HARLINGEN, Texas (ValleyCentral) — The Rio Grande Valley is experiencing an increase in flu cases and hospitalizations, after a couple years of reprieve as people guarded against COVID-19.

Cameron County Health Authority Dr. James Castillo told ValleyCentral the flu is spreading early this season — and the county has already begun to see an uptick in cases and hospitalizations.

Castillo said the flu was almost dormant for the past two years due to the country’s approach to combating COVID-19 with mask-wearing, hand washing and social distancing. However, it is now back, given more people are relaxing those preventative measures.

In comparison to pre-COVID-19 flu seasons, Castillo said the Rio Grande Valley is off to an early start. He said similar upticks are happening across Texas and the United States.

Earlier this month in Hidalgo County, a 3-year-old died of respiratory symptoms after testing positive for the flu, authorities say.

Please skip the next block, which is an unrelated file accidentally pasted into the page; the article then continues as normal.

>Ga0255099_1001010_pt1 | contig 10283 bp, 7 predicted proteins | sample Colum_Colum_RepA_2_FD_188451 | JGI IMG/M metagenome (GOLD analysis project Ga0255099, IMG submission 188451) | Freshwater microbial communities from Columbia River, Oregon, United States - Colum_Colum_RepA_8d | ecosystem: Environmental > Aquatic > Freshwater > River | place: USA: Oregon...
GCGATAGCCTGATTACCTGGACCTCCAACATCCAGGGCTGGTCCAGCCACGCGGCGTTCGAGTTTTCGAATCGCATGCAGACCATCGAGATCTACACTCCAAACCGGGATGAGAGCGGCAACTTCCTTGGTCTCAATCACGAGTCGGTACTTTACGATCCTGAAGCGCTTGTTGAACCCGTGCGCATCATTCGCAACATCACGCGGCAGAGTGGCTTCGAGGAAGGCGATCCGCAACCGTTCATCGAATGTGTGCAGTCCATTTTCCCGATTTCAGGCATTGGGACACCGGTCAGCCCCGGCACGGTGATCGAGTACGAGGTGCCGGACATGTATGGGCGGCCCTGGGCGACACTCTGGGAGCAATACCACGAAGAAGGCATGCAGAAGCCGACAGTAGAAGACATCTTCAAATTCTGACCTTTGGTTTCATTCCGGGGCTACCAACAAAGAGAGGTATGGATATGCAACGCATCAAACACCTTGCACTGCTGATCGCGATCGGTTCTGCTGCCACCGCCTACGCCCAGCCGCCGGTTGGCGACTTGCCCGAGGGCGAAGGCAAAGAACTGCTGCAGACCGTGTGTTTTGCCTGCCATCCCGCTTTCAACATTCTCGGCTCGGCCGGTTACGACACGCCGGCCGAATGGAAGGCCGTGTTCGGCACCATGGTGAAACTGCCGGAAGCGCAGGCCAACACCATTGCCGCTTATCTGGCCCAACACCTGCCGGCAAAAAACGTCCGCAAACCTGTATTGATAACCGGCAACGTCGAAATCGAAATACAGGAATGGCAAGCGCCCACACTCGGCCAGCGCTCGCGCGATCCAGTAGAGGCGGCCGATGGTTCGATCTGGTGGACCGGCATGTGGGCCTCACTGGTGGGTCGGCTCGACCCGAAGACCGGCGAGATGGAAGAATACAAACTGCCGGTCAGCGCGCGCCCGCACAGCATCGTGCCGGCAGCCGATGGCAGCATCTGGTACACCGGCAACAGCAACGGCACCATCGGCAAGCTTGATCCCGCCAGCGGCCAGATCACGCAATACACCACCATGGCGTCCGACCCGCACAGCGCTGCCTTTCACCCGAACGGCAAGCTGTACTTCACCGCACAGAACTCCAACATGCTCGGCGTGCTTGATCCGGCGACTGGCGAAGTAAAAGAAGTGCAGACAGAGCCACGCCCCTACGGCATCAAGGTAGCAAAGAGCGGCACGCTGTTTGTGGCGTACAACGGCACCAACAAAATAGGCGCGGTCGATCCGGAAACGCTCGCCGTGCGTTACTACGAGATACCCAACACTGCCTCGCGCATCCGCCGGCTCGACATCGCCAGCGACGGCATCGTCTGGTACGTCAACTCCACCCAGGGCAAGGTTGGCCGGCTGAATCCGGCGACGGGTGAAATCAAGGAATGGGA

Alhough the child tested positive for the flu, the county must await a final determination for the cause of death that comes from state health officials and could take weeks.

“Normally people get their flu vaccine about now or a little bit later, but if somebody hasn’t gotten it yet, it’s really time to do it,” Castillo said.

Is it COVID-19 or the flu?

With COVID-19 still prominent in the community, ValleyCentral asked how the public can differentiate between COVID-19 and flu symptoms.

“We’ve really passed our Omicron wave, so what’s really spreading right now is the flu and some respiratory viruses,” Castillo said. “The big difference between the two and COVID is going to be loss of smell or taste, that’s not as common lately and maybe some GI symptoms.”

Measures to guard against the flu

Some preventative measures to consider this flu season include staying home when sick, wearing a mask and washing your hands.

Castillo said the flu shot is recommended for everyone 6 months and older regardless of one’s state of health.

Margarita Smith from the Cameron County Health Department said it is safe to take the COVID-19 vaccine and flu shot at the same time.

The Centers for Disease Control and Prevention has approved a quadrivalent influenza shot for those 65 and older. Smith suggests speaking to your health care provider to decide which dosage is best for you.

“There may be some temporary side effects, just like when you get your COVID-19 vaccine you can get fatigued, fever, mild body aches but you definitely can get your vaccine,” Smith said.